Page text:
The Web site’s headline was certainly arresting: “China threatens to trigger U.S. dollar crash.”
And so was the first paragraph of the story in Britain’s Daily Telegraph: “The Chinese government has begun a concerted campaign of economic threats against the United States, hinting that it may liquidate its vast holding of U.S. Treasury bonds if Washington imposes trade sanctions to force a yuan revaluation.”
This is one of those threats beloved by thriller writers that is theoretically plausible but economically impractical and, if carried out, would be as damaging, perhaps even more so, to China as to the United States.
The Chinese have eagerly snapped up U.S. bonds — in effect, lending us money — to gain access to the world’s largest export market and to accumulate dollar holdings, said to be $900 billion now, in the world’s standard reserve currency.
The threats were made by two senior officials at Communist Party organizations, and the fact that the two weren’t immediately slapped down by the government suggests the threats have semi-official backing.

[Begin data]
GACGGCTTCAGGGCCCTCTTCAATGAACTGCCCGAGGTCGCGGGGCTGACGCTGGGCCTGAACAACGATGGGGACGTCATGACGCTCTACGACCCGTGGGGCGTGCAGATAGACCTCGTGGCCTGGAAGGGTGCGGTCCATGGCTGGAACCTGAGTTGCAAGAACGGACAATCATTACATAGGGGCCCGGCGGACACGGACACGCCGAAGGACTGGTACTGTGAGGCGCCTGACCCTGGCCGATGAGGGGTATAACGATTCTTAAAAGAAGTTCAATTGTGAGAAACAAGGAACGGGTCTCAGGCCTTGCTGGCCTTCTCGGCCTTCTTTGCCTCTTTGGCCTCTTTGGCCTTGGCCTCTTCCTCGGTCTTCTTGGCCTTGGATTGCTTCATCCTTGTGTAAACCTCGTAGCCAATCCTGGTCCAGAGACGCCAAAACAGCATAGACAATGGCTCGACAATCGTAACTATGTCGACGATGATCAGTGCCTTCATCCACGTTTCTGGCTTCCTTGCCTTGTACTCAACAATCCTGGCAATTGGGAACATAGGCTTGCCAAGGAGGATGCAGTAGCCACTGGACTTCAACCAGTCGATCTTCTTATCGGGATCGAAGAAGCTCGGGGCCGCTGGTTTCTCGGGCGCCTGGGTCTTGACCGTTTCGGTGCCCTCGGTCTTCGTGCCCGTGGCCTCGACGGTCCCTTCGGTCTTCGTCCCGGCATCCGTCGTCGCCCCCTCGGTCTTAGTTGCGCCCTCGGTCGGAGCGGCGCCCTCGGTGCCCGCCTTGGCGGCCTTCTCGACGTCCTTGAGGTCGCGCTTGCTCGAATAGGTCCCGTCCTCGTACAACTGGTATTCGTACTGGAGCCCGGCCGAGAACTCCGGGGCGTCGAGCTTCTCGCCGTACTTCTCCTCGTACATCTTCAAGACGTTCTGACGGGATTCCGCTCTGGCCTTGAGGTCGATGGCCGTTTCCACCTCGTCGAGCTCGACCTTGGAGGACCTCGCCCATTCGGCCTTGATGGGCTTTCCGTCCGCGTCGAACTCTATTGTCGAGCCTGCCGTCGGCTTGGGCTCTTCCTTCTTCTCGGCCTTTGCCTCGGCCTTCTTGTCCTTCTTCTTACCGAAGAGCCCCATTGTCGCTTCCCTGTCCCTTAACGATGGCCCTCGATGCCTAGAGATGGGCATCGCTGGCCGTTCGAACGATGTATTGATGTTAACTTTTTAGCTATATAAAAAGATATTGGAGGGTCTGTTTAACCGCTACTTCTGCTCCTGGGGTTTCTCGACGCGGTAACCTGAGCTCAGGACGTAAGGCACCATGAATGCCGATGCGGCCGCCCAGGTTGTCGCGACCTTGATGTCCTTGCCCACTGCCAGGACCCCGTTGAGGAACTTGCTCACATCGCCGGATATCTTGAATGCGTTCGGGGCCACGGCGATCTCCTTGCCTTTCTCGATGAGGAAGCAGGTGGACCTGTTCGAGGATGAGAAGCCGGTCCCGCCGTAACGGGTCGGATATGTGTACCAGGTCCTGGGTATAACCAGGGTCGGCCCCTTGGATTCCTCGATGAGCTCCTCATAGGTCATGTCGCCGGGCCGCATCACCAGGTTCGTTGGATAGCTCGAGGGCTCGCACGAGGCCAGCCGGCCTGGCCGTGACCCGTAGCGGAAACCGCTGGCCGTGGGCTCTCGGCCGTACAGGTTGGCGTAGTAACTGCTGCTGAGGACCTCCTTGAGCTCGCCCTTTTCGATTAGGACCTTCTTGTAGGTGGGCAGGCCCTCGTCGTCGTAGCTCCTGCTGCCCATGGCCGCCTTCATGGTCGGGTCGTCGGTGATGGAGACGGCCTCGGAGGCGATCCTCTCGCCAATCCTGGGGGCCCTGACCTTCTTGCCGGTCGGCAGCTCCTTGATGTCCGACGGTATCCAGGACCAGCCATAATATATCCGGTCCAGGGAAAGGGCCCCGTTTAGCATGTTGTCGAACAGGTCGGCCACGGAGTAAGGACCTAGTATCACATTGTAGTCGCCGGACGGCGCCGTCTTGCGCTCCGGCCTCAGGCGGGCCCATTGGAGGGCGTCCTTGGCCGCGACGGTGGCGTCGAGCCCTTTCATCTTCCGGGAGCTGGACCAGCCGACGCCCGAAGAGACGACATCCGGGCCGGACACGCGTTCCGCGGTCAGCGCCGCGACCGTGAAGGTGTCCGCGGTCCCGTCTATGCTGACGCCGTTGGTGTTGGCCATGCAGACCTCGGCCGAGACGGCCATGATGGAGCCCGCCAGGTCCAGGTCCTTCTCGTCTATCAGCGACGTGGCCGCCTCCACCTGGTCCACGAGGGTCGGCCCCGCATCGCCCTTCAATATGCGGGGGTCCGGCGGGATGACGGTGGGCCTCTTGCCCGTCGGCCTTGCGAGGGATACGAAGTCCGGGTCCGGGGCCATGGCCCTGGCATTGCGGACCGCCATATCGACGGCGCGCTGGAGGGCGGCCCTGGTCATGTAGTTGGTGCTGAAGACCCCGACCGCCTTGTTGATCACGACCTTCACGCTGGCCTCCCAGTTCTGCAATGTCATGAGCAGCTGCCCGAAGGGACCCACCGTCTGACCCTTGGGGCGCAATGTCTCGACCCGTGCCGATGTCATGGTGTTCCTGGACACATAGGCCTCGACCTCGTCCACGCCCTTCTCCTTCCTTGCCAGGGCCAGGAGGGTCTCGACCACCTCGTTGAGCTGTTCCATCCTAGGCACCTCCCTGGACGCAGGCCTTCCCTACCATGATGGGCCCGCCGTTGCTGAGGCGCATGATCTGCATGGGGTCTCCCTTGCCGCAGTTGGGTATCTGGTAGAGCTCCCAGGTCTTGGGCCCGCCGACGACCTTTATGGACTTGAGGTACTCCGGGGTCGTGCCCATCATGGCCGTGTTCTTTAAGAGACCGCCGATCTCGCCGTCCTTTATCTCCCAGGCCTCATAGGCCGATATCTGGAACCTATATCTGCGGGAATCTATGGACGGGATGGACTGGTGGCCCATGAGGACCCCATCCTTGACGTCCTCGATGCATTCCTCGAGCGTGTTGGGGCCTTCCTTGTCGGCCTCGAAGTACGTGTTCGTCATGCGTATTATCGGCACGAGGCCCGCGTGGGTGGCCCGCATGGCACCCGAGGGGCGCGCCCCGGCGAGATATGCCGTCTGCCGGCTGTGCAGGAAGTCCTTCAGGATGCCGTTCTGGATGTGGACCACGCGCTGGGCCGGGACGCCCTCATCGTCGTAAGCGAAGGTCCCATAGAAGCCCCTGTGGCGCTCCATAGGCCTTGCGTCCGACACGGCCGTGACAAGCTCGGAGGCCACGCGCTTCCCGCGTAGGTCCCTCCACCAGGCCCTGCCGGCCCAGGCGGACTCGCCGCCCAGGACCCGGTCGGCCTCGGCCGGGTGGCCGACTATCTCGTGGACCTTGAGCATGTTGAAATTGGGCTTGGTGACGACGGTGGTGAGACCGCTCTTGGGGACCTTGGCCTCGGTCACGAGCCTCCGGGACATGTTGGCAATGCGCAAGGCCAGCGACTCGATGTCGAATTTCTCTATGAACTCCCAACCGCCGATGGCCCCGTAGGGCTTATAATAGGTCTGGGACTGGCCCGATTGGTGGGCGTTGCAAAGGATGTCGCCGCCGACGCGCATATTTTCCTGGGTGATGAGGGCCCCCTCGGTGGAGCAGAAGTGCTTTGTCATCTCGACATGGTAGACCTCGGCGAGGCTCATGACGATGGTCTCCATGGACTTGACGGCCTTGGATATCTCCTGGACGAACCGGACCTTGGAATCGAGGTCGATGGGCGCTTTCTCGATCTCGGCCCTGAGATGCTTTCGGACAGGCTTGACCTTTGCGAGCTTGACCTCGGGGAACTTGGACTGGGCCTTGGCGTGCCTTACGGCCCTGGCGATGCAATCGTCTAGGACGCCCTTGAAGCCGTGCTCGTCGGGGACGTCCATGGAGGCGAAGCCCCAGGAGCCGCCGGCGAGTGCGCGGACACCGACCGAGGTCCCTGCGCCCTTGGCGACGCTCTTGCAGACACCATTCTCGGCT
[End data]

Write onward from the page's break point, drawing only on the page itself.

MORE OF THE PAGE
If China dumped its dollar reserves, it would certainly drive down the value of the dollar and maybe cause it to crash — and with it the value of China’s own savings. China’s phenomenal economic growth is driven by exports. But China would immediately lose the huge U.S. export market, the cost of its own exports on world markets would rise and the global turmoil would further diminish the demand for those exports.
China’s own economy would suffer; so, too, would ours, although the U.S. economy is much less dependent on international trade. Alarmed lawmakers here and in other nations could begin raising protectionist barriers with the likely consequences of a global recession, even another depression.
The easiest way to combat this prospect is for Congress to balance the budget and quit enacting tax cuts and spending programs that must be financed with borrowed money. The worst way is the course being advocated by some congressional Democrats — punitive tariffs on Chinese goods.
The idea of intentionally triggering a dollar crash is something best left to the thriller writers.